We’ve all been in meetings where the dreaming happens. It’s all sunshine, butterflies, and unicorns. The higher-ups share their vision as you nod your head in agreement and add a comment or two. You can really see the proposed plan working and the benefits. Ideas are coming at you left and right inside your head. Then reality slaps you in the face because it’s time for you dig in your heels, write the goals, make the plan, develop the content, implement the campaign and analyze the results.
Knowing your audience is only one small part of marketing. Your audience isn’t just a set of demographics or people who read your posts, they are your supporters, friends, and family: they are your community.
Content marketing, according to the Content Marketing Institute, is the “art of communicating with your customers and prospects without selling.” It’s the practice of delivering information to your audience that educates them rather than sells to them.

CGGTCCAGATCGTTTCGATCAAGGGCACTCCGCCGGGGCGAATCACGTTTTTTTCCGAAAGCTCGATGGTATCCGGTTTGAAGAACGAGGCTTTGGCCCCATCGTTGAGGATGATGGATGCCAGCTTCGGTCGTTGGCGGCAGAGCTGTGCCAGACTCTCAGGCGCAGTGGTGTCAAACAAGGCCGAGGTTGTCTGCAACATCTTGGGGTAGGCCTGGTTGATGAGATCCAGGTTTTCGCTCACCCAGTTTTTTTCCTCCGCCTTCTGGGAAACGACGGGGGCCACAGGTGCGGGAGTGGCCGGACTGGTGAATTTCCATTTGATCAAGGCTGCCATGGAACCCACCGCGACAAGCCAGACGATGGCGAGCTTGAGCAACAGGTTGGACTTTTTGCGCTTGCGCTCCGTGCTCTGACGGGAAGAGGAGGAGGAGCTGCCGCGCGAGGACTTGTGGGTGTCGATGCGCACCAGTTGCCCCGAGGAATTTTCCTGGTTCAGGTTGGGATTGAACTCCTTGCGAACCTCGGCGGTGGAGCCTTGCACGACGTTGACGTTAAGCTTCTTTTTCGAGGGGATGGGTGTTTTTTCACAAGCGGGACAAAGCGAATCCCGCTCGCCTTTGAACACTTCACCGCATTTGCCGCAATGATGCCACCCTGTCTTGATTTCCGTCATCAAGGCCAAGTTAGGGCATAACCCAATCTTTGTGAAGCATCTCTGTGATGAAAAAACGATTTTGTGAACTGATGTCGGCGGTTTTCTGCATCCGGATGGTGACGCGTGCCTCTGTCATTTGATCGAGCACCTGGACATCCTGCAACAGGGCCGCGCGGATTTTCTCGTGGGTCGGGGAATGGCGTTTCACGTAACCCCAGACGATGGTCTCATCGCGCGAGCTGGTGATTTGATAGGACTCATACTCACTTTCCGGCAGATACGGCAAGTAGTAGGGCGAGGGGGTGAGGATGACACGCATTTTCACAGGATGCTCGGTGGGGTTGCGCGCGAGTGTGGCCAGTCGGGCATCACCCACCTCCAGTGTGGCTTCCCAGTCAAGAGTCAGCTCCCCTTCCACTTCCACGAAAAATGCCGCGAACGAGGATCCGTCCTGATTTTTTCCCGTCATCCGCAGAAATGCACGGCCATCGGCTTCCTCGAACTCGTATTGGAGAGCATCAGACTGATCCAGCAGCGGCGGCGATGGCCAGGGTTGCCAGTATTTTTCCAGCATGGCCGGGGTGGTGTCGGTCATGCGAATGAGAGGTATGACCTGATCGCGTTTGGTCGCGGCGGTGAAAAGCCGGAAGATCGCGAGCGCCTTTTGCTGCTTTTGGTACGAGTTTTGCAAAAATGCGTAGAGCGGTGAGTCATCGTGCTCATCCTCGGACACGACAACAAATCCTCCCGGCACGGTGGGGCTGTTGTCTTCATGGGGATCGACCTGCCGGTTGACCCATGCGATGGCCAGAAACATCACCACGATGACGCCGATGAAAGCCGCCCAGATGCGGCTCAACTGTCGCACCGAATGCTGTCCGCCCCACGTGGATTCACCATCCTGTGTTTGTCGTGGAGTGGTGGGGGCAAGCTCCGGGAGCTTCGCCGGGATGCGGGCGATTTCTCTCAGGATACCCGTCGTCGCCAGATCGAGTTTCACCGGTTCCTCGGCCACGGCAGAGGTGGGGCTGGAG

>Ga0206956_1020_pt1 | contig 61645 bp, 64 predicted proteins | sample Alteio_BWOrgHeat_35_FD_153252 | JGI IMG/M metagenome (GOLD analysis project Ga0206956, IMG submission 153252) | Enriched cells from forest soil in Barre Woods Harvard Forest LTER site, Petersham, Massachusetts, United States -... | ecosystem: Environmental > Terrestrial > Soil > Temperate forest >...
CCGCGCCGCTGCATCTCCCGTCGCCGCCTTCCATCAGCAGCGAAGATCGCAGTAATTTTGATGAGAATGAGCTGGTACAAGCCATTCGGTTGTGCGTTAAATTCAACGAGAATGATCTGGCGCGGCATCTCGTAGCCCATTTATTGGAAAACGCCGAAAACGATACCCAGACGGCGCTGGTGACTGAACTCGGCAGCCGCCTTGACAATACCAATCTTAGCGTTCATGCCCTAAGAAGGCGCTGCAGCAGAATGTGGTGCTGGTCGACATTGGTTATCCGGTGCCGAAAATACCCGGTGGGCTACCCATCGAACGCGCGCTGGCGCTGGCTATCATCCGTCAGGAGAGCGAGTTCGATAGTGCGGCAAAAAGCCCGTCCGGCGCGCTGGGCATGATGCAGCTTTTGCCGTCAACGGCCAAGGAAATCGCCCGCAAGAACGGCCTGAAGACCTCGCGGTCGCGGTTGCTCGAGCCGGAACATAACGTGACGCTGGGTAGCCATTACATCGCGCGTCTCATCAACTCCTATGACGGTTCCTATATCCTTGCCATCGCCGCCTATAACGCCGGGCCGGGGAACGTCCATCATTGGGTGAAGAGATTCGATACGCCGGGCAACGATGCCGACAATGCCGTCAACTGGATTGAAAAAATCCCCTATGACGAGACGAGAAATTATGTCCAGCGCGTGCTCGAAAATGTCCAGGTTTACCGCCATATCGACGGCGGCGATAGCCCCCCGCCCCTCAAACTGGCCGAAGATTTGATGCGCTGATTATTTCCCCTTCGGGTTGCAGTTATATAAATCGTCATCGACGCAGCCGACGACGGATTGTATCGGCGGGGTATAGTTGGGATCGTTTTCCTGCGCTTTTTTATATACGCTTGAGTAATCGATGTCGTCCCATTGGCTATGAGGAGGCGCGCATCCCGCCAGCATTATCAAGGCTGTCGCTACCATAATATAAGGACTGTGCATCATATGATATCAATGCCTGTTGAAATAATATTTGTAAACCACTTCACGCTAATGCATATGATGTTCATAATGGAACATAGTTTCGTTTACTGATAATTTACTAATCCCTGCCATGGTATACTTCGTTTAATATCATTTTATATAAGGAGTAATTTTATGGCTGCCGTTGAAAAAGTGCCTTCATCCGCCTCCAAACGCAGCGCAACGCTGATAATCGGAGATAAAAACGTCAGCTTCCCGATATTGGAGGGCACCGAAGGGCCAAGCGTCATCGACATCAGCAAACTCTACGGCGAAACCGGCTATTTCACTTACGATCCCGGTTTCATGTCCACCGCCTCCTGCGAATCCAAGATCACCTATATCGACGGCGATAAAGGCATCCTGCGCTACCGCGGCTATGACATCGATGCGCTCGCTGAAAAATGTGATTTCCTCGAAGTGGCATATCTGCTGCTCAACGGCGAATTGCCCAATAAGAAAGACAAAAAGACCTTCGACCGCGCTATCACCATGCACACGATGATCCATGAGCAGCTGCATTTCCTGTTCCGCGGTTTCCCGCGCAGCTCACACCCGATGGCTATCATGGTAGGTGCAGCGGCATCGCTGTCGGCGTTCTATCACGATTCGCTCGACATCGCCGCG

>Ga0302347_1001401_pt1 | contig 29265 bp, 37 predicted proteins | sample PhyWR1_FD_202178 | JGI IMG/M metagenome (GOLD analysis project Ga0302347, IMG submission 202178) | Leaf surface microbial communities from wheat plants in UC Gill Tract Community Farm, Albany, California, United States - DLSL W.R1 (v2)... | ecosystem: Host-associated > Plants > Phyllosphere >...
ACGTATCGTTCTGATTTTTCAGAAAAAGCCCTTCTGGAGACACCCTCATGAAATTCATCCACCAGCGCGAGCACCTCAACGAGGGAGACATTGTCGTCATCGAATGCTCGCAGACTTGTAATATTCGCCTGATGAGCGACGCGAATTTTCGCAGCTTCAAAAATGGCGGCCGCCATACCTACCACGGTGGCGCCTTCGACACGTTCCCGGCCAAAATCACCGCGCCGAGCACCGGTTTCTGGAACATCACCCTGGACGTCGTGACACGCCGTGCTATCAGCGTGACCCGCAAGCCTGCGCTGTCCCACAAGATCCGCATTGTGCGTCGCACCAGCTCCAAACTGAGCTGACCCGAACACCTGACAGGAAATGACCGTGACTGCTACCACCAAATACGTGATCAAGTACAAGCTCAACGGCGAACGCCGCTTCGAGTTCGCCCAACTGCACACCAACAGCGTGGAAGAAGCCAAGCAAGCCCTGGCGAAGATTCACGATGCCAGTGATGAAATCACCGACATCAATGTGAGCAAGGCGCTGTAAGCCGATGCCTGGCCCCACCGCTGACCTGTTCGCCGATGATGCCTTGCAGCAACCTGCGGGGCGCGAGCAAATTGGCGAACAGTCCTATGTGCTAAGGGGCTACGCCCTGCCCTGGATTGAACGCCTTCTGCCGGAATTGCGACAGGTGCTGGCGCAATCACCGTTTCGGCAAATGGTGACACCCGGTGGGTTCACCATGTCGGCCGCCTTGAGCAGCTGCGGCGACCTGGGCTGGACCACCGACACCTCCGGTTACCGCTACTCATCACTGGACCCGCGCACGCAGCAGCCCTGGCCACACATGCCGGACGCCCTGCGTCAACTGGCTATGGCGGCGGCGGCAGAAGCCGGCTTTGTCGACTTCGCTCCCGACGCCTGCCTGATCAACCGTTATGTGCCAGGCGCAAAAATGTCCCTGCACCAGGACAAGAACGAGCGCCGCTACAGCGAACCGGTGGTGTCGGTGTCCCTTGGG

Social media can be a noisy place. How can a brand not only set it itself apart, but remain authentic and connect with an audience in an intimate way?
The answer is live-streaming, and it's blowing up the social media scene these days.
From Youtube to Vine to Periscope, video is evolving. Live-streaming is live video available in real time on a public platform; there are several services now providing some sort of live option.
There is no way to talk about digital marketing nowadays without including ‘content marketing’ in the very first sentences. The increasing need for online content has turned every business into a publisher and content marketing is now proudly considered a powerful weapon for a complete digital strategy.
Every business wants to capture the attention and business of potential clients that are searching online. Law firms are certainly no exception. However, the legal field is bombarded, both online and offline, with marketing efforts. Many attorneys feel if their firm doesn’t appear on page 1 of Google search results, they have lost the battle for clients. Thus, a bidding war for PPC position, keywords, and search strings ensues. Does that then mean that firms who aren’t willing or able to pay upwards of $50 a click for online advertising are not able to compete online? Absolutely not.